- Mother’s Summer Vacation
My mother never stops speaking before the answering machine cuts off. "It's hot," she says, "and I am so bored and I'm in the car, we're in the desert and Daddy is going potty and I'm hot and there's nothing to look at." We have asked her not to phone before 11am, but she does. My brother has told her, "People like us do not get up before 11am."
We punish her by never picking up the phone. She punishes us by phoning again and again.
Sometimes she punishes us by not phoning for weeks, and though my brother and I are relieved when this happens, we panic sometimes and know, she has told us, we'll be sorry when she's dead.
When she visits New York, she visits for weeks at a time. "I hate Fresno," she says. "I hate that hell hole." She has lived in Fresno for twenty-three years. For twenty-three years she has said, "I hate this hell hole."
"Go on and do what you would do if I weren't here," she says after the second week of her visit. "I can read. I'll clean the closets."
"Don't clean my closet," Ethan says.
"It's a disaster," Mother tells him.
"Don't clean my closet."
"Gay porn," I say. "He doesn't want you to find his gay porn."
Mother says, "That is not funny, Julia."
I am not being funny. Ethan knows I am not being funny. He nods and shrugs. "Clean out my closet," he says. "And clean underneath my bed, too."
Mother gets a line down the center of her forehead. "I'll read instead," she says. [End Page 60]
My father always implies we have nothing to say to one another. When I phone and he answers, he says immediately, "I'll let you speak to your mother."
"No Daddy, I'll talk to you."
"I'll just get the gossip from your mother."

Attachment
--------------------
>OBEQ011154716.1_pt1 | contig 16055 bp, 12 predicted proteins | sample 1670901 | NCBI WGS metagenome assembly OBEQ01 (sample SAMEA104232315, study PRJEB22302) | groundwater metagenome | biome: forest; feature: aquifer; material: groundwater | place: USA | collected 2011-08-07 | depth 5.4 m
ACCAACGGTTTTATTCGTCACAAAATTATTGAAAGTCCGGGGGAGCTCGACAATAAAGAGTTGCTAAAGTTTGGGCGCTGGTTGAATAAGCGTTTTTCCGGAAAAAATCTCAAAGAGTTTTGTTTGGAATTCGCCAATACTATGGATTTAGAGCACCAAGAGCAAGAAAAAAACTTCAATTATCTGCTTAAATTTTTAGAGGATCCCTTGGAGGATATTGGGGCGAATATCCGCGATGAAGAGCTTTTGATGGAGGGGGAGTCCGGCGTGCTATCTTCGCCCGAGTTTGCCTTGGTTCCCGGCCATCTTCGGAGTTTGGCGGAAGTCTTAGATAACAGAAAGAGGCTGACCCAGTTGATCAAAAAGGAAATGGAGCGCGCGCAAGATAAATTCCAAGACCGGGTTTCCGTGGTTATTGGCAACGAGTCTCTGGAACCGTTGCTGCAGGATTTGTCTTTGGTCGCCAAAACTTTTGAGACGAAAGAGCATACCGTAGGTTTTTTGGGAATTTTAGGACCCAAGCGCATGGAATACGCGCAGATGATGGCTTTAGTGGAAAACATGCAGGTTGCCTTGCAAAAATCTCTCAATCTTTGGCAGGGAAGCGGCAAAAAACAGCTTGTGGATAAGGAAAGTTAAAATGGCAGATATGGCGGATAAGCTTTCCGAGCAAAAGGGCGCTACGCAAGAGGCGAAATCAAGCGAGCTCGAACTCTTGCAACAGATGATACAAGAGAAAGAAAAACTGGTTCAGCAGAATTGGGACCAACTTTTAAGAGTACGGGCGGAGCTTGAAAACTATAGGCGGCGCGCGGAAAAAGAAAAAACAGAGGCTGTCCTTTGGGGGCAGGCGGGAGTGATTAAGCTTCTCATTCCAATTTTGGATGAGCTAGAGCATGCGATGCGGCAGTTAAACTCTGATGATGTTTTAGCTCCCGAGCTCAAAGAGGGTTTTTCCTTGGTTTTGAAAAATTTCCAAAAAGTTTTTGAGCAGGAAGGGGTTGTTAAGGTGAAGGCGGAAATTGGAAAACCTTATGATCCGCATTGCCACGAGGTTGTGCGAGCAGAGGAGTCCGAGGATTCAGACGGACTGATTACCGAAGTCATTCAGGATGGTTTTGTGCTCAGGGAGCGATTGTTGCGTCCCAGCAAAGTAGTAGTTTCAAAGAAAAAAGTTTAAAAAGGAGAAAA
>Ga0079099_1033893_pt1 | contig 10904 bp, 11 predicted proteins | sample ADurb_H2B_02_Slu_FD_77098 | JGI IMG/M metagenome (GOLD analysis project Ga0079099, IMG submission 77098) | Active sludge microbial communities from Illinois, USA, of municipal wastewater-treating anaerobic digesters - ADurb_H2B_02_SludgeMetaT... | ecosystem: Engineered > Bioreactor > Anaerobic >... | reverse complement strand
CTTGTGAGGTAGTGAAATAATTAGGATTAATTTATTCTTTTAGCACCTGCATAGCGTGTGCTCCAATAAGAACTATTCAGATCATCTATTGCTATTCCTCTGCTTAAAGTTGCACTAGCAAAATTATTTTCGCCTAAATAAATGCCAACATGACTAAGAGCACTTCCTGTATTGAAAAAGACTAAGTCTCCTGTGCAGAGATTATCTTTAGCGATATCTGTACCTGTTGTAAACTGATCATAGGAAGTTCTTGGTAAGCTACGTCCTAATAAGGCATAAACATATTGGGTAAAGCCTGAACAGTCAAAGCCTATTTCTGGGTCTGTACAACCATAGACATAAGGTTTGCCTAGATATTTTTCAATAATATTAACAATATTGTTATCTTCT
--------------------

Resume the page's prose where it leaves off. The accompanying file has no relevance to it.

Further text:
"Don't you have gossip?"
"Your mother fired the gardener again. I can't talk, darling, I'll get the gossip from your mother."
My mother takes the phone. "I'm depressed," she says.
"Because I have wasted my whole life in this town and your father always leaves me alone."
The two of them, now, have decided to build a house in Michigan. Mother has pinned all her hopes on this house and on the little town where everyone chipped in to buy a swimming pool for the local high school. My father thinks the house will make him poor.
"I'm coming out to see the architect," Mother says, "and I think I'll come see you kids for a while too."
My mother refuses to go to the dentist in Fresno. She has not seen a dentist for twenty-two years because, she says, "I don't want the whole damn town gossiping about my teeth." The only time my mother swears is when she uses the phrase "the whole damn town."
"No one's gossiping about your teeth."
"You don't know, Julia. What it's like in this town."
"Who cares. You hate everyone and you hardly leave the house anyway."
"I have to get work done and I don't want everyone talking about it."
"What kind of work?"
"Embarrassing work! Reconstructive dental work. I don't want you talking about it either. Please just make me an appointment with a dentist in New York."
I made her an appointment with the dentist of my friend Bill. Bill is the only person I know who has ever talked about his dentist out of context. Also, Bill has very nice teeth.
"I made an appointment for you. Bill says this dentist is very good about having no pain."
"Is he gay?" [End Page 61]
"Bill is gay."
"The dentist, Julia!"
"I don't know, Mother, I didn't ask the receptionist."
"I don't want a gay dentist."
I hung up the phone. Ethan had been listening. "Did she ask if the dentist were gay?" he said.